Widows

MV5BMjM3ODc5NDEyOF5BMl5BanBnXkFtZTgwMTI4MDcxNjM@._V1_SY1000_CR0,0,631,1000_AL_Four women lose their husbands in a robbery gone spectacularly wrong. They find themselves in danger from the victim of the robbery, and the gang leader’s widow, Veronica, realises that the only way to put things right is to carry out the next job her husband had planned.

I was very excited to see Widows, both because I had fond but vague memories of Lynda LaPlante’s original series from (I think) the 1980s, and because of the amazing ensemble cast. The action has been moved from London to Chicago but the key elements, especially the fact that no-one would suspect these women as robbers, are very much in place.

It’s an impressive and gripping film, beautifully structured and with strong performances from everyone involved. The stand-outs for me were Viola Davis as Veronica, Elizabeth Debicki as Alice and Daniel Kaluuya as Jatemme, but to single these performances out is to do a disservice to everyone else in the film. All of the characters are ideally cast and excellently performed, from the members of Harry’s gang whom we see fleetingly at the beginning, to the politicians who are involved in this crime up to their necks.

I saw one critic (I think it was Mark Kermode) say that the writing was particularly strong in that none of the characters felt the need to explain the plot to each other; the audience is trusted to work things out on their own. I think he is absolutely right; the dialogue is so clear and realistic, as you would expect from Gillian Flynn who adapted this from the original series.

It’s less of a heist film than a character piece, but the final robbery is still exciting and heart stopping, and the film’s conclusion is very satisfying. I thought this was absolutely fabulous. My husband’s verdict? “All the men are shits!” And he isn’t wrong!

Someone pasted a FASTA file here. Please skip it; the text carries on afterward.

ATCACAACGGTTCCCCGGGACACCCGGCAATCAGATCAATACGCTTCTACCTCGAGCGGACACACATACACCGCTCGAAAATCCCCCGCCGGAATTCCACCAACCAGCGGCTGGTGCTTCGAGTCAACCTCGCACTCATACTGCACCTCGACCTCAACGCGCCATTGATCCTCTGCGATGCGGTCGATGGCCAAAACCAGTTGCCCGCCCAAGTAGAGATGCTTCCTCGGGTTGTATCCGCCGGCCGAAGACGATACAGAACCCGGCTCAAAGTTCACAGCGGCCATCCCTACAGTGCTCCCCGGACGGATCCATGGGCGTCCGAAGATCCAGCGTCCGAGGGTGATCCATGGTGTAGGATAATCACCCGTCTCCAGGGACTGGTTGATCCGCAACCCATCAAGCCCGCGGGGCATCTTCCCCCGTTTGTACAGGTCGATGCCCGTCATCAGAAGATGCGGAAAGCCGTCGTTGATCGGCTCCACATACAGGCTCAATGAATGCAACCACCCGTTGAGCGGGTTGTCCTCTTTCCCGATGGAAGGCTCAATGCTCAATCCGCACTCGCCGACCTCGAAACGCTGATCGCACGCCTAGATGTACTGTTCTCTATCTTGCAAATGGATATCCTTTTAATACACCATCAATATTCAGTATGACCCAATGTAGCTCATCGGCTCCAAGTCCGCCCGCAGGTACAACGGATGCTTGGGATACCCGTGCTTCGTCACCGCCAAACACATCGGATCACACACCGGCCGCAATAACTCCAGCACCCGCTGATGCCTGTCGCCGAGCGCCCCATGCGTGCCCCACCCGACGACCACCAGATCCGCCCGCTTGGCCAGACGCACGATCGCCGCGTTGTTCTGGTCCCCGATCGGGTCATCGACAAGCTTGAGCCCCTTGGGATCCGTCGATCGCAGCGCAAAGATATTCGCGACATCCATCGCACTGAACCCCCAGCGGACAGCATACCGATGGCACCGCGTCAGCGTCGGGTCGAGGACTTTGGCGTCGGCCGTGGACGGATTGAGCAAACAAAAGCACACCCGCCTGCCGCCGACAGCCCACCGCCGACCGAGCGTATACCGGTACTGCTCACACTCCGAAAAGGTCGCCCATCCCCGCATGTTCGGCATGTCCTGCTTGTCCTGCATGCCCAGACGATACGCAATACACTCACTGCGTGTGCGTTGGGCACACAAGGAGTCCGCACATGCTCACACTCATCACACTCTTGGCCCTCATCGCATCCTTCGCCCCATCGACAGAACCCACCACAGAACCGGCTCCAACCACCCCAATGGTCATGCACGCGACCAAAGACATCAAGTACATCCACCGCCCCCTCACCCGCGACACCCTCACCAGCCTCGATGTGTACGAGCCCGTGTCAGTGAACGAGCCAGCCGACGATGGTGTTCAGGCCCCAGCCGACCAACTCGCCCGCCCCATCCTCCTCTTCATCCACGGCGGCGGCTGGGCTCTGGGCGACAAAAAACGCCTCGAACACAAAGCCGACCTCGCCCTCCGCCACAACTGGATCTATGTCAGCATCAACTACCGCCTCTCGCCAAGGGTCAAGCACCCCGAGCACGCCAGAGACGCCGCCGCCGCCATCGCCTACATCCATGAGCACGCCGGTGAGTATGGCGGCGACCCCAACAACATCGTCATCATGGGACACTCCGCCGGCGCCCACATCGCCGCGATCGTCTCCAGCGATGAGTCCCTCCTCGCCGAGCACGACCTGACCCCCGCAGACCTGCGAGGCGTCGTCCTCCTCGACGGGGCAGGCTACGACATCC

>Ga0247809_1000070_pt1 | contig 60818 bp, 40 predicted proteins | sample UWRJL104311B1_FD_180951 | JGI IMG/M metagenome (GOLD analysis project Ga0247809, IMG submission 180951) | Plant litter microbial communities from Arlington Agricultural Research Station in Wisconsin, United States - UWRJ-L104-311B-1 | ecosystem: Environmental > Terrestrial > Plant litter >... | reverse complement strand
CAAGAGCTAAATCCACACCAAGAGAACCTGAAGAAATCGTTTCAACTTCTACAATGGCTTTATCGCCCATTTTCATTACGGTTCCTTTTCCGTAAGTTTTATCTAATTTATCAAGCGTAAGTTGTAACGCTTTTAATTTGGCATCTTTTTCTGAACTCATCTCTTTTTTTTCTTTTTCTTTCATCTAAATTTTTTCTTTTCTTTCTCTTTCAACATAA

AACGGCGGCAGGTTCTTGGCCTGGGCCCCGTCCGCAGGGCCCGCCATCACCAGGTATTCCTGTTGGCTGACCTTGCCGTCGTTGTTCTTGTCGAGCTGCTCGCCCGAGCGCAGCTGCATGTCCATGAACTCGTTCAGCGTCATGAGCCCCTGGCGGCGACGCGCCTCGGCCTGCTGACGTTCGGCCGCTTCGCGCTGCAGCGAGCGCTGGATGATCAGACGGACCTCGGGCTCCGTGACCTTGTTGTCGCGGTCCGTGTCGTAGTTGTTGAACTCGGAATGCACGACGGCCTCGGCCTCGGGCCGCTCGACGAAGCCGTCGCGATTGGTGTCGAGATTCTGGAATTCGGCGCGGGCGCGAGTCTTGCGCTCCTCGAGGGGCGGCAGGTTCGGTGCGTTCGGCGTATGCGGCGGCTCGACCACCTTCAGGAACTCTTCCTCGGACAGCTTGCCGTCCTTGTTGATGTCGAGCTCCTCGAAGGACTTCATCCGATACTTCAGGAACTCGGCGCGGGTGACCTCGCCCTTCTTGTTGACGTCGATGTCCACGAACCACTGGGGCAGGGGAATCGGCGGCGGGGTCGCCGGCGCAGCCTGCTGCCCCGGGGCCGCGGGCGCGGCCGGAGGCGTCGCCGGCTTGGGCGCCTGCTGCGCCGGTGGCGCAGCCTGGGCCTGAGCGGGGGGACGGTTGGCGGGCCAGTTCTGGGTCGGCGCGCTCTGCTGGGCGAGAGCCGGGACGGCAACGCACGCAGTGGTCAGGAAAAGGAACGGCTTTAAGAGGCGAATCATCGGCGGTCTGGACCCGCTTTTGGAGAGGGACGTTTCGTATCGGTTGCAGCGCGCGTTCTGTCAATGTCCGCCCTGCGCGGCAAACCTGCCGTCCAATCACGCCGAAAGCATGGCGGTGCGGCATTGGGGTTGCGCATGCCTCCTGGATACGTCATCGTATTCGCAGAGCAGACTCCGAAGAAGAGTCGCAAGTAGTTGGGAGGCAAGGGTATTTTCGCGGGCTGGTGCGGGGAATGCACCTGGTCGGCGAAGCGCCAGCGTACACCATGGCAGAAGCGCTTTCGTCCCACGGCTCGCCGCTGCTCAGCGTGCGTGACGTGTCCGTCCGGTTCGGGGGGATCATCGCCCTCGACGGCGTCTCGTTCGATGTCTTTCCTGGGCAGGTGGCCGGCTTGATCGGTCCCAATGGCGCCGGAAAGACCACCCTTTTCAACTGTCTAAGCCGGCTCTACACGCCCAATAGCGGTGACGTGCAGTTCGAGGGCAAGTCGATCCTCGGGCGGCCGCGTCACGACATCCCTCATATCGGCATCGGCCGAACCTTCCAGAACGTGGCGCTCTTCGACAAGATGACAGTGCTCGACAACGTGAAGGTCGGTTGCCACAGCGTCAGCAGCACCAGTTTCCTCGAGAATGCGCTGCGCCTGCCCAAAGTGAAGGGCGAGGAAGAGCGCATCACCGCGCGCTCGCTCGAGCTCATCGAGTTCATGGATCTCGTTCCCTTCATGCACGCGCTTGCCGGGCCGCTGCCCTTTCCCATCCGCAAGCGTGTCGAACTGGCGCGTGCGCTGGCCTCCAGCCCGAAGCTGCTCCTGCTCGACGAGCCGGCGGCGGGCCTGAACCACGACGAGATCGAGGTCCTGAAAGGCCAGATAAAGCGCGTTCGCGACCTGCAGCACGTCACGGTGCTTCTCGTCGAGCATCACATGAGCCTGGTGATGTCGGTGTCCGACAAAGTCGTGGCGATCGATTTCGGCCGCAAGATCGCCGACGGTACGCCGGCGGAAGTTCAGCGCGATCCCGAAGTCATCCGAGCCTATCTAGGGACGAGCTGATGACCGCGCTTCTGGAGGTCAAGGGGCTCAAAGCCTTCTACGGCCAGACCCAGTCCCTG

Highly recommended.

Directed by Steve McQueen, Widows is 129 minutes long and rated 15 for strong violence, sex and strong language.

 

Femme Fatale: Sick, Sweet & Evil

IMG_0770I didn’t know anything about Chelsea Cain and her series of books about Archie Sheridan and Gretchen Lowell until I came across a TV series called Gone; when I realised it was based on a novel I went looking for it and found the author’s other works. I love a decent serial killer so tried the first one and became hooked.

Since then I have read the first three in the six-book series and I know that I will be reading the remainder (in fact I already have book four on my TBR list) simply because they are so easy to read – I usually devour the whole thing in a single sitting.

But why?

For a start the premise is interesting. Archie Sheridan is a detective investigating a series of murders when he is captured and tortured by the serial killer herself, Gretchen Lowell. Gretchen has inserted herself into the investigation by posing as a psychologist and of course because she is stunningly beautiful and very intelligent no-one suspects that she is the one responsible for what she claims to be 200 murders over a lengthy period of time.

None of this is spoiler territory because it’s all made clear at the very beginning of the first book. She tortures, kills and revives Archie and then surrenders to the police. Once he recovers Archie visits her in prison regularly and for every visit she gives him information on where another of her victims can be found so that closure can be given to the families. Archie thinks he is in control but of course he isn’t; Gretchen is an expert manipulator and through all three of the books she is effectively directing the action.

I won’t go into the plots of the novels; although each is focussed on a particular case the main event is of course the warped relationship between the two main characters as well as the involvement of Susan Ward, a reporter for a local newspaper who is drawn into the ongoing drama.

As with a lot of serial killer novels this is in no way true to life or at all subtle. Gretchen is an almost mythical figure who becomes something of a folk hero to a certain type of person. She is a complete monster in the vein of Hannibal Lecter, with no scruples and an overwhelming desire to cause pain and suffering, though it’s clear that she can stop killing for periods of time when she feels like it. The books are pretty gruesome and almost veer into horror territory but not quite. The problem with series of this type, if you can call it a problem, is the need to keep increasing the tension and gore without falling into camp. The books have managed to avoid that so far.

Having said all that, and noting that if Gretchen really is so striking why does nobody ever seem to notice what she’s up to until it’s too late, I love these books and would recommend them for a quick and enjoyable read.